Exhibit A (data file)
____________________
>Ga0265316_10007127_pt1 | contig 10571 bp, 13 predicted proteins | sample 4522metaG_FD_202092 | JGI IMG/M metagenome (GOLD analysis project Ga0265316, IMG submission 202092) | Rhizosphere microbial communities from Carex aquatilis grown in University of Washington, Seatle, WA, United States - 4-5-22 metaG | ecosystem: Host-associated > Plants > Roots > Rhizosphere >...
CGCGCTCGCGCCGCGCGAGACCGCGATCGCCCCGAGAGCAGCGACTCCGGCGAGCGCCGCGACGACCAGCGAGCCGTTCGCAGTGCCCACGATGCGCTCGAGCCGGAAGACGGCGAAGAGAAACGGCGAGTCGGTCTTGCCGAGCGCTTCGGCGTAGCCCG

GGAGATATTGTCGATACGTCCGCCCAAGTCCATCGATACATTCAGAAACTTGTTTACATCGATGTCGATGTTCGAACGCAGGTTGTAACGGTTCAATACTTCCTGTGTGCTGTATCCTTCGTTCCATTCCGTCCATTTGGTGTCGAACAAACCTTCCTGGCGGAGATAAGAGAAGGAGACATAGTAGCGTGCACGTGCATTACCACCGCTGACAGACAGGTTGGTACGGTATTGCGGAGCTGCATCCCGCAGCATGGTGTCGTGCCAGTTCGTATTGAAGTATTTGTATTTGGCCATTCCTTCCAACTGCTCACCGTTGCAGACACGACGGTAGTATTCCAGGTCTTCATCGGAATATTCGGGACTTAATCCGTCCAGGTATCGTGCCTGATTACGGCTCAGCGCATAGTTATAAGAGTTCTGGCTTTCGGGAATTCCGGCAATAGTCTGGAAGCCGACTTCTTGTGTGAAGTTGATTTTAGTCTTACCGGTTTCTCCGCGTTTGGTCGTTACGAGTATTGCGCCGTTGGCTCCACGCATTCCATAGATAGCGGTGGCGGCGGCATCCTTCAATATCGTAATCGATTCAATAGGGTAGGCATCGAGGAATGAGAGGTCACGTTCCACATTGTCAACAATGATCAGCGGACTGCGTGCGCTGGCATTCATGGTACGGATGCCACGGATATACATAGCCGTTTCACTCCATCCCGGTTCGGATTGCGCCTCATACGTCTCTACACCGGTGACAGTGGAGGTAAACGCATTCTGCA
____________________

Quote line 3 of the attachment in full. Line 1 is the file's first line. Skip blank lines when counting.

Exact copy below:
GGAGATATTGTCGATACGTCCGCCCAAGTCCATCGATACATTCAGAAACTTGTTTACATCGATGTCGATGTTCGAACGCAGGTTGTAACGGTTCAATACTTCCTGTGTGCTGTATCCTTCGTTCCATTCCGTCCATTTGGTGTCGAACAAACCTTCCTGGCGGAGATAAGAGAAGGAGACATAGTAGCGTGCACGTGCATTACCACCGCTGACAGACAGGTTGGTACGGTATTGCGGAGCTGCATCCCGCAGCATGGTGTCGTGCCAGTTCGTATTGAAGTATTTGTATTTGGCCATTCCTTCCAACTGCTCACCGTTGCAGACACGACGGTAGTATTCCAGGTCTTCATCGGAATATTCGGGACTTAATCCGTCCAGGTATCGTGCCTGATTACGGCTCAGCGCATAGTTATAAGAGTTCTGGCTTTCGGGAATTCCGGCAATAGTCTGGAAGCCGACTTCTTGTGTGAAGTTGATTTTAGTCTTACCGGTTTCTCCGCGTTTGGTCGTTACGAGTATTGCGCCGTTGGCTCCACGCATTCCATAGATAGCGGTGGCGGCGGCATCCTTCAATATCGTAATCGATTCAATAGGGTAGGCATCGAGGAATGAGAGGTCACGTTCCACATTGTCAACAATGATCAGCGGACTGCGTGCGCTGGCATTCATGGTACGGATGCCACGGATATACATAGCCGTTTCACTCCATCCCGGTTCGGATTGCGCCTCATACGTCTCTACACCGGTGACAGTGGAGGTAAACGCATTCTGCA